We got back in our car, and headed down the endless dusty road. The beauty of our surroundings cannot be overstated. A faded gold scrub desert surrounded us in every direction – all the way to mountains on all four sides. Salt flats added accents of white that almost seemed to glow in the heat of the sun. Finally, we saw signs for “warm springs.” We knew this “warm springs” was at the intersection of Highway 375 that we were on, with Highway 6 ahead of us. When we started to approach the junction, it became clear there was no town. This was my girlfriend’s turn to panic. There was nothing but a steep hill, a road sign marking Highway 6, and a yellow blinking light that seemed totally unnecessary for the total lack of traffic. There was probably about an hour or less worth of daylight. No cars in sight at the moment. I looked at my phone, which we’d sort of been ignoring since it wasn’t a smartphone and didn’t have maps – but I now saw that one out of four bars of service was flickering on and off. I called 911, and heard them pick up through interference. Without really hearing what was being said or heard on the other end I said “we’re running out of gas moving toward the junction Highway 375 and Highway 6” repeating it three times. After a few seconds, I heard back “stay at the junction”. I got off the phone not too sure if our location had gotten across properly, but relieved and amazed I had gotten in touch with 911. The sun was going down.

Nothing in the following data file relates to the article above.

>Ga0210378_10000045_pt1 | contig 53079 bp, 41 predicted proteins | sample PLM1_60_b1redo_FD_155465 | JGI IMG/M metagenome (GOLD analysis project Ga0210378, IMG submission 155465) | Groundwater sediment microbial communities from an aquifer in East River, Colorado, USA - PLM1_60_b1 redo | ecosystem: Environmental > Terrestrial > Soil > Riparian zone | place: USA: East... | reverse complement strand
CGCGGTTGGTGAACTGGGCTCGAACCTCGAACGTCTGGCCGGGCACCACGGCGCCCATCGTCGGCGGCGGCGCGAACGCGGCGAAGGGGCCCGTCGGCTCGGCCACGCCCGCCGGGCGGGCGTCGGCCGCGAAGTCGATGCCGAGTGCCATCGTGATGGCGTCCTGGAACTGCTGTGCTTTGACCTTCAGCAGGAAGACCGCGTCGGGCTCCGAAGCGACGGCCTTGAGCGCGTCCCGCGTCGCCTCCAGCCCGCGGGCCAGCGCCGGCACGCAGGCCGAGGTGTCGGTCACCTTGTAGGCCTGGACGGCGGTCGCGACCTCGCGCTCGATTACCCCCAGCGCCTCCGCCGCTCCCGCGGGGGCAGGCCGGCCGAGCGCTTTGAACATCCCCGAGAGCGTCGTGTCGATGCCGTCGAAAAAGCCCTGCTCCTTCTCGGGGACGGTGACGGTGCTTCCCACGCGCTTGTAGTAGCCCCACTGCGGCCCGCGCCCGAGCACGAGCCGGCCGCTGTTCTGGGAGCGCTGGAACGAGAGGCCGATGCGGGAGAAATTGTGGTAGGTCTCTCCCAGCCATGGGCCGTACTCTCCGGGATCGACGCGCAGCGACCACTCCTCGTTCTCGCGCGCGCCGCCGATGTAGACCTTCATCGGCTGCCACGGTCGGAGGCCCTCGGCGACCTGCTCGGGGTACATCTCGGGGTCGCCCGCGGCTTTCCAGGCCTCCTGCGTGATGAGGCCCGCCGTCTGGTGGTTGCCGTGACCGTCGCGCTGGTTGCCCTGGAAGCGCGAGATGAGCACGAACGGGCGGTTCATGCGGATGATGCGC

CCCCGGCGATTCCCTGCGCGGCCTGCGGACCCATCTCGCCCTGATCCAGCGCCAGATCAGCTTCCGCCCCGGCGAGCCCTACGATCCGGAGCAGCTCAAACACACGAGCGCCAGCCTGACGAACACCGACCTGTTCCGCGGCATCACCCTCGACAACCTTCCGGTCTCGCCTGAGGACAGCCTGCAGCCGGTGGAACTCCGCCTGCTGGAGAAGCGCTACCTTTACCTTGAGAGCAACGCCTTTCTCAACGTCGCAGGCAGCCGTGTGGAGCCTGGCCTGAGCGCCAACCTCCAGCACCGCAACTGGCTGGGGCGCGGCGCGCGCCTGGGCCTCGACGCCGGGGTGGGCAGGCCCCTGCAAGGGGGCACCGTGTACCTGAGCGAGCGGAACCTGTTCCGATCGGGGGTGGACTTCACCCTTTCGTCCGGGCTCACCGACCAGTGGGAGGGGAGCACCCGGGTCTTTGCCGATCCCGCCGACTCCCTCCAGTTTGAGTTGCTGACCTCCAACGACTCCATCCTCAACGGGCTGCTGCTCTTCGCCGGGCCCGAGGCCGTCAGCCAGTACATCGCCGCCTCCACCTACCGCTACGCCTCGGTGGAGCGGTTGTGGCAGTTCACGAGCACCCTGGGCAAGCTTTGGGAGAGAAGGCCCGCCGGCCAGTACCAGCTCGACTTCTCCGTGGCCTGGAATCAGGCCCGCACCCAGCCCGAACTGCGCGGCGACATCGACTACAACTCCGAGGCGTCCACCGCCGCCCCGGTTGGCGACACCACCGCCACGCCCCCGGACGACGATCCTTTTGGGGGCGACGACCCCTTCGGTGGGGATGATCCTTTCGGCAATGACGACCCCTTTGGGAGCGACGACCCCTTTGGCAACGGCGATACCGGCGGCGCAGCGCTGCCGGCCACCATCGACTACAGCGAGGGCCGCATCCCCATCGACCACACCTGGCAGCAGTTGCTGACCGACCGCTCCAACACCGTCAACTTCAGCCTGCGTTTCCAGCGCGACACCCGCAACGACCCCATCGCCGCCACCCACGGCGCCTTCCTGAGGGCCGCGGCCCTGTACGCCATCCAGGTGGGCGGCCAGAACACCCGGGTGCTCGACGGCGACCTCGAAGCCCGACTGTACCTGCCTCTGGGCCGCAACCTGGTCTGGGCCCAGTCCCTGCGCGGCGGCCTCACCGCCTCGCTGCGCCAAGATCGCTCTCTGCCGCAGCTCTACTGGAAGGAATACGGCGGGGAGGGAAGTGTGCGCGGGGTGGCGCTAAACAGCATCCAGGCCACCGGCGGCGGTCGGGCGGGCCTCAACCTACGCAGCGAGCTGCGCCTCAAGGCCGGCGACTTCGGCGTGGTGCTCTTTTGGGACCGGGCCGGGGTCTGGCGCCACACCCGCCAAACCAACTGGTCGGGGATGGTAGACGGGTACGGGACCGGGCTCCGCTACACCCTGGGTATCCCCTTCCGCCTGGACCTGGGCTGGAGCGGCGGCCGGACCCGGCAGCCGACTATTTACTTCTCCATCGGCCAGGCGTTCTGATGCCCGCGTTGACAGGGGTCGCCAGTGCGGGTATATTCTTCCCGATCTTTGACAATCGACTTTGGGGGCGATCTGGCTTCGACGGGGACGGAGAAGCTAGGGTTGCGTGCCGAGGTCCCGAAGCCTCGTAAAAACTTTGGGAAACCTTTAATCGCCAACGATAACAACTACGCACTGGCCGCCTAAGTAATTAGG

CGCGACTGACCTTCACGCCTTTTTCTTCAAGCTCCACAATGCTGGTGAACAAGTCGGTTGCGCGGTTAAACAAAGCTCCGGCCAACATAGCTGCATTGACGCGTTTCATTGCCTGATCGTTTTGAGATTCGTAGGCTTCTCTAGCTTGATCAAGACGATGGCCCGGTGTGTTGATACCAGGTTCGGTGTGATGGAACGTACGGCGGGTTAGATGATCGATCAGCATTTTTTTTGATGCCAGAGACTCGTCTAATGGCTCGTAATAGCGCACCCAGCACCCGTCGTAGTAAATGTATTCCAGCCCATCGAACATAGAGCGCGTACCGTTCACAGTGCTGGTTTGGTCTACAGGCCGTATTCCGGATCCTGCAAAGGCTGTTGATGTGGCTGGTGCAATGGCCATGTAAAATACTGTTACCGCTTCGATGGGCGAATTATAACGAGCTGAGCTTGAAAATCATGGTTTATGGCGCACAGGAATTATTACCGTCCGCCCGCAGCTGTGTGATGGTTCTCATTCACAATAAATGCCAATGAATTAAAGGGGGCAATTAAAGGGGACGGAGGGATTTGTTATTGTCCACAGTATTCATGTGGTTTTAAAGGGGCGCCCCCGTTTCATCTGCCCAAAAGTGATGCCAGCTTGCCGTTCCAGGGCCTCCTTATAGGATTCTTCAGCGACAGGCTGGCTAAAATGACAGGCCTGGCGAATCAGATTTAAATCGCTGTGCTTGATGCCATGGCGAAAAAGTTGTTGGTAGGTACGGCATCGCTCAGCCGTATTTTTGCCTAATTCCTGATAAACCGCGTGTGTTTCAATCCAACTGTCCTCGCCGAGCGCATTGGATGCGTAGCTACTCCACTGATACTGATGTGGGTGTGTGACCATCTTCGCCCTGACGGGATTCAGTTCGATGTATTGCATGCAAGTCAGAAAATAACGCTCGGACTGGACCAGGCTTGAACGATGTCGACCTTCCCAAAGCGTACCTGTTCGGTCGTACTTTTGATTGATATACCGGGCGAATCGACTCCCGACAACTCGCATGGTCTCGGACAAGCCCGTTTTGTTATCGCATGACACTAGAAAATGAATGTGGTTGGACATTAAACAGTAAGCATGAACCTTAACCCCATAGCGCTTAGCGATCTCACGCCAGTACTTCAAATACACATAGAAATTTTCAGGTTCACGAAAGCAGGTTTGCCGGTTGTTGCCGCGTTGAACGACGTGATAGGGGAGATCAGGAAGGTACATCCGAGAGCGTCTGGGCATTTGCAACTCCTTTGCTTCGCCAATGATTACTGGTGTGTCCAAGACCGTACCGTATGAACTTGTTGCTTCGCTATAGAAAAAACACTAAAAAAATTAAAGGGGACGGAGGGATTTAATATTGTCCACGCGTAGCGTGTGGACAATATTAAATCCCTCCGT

We stopped at the junction – I was surprised the gas had even lasted this long – it must have been at least 50 miles since it came to my attention that we were hovering just above empty. After a few minutes we saw a pickup truck moving slowly over the rocky ground past Highway 6. Since we weren’t sure of either our location having gotten through to 911 or when/whether we would see another car – I decided to take the straightforward approach and flagged him down. I yelled to get his attention – but he didn’t come over, nor did he say anything back. Instead of walking all the way over, I headed back, spooked. He very slowly drove up to us and we saw a face out of the driver’s side, bearded and covered in dirt. “Having some problems?” he asked. We explained what had happened and he just laughed at us. I couldn’t tell if it was a menacing laugh, or if this guy just found it funny how badly prepared we were for the Nevada desert.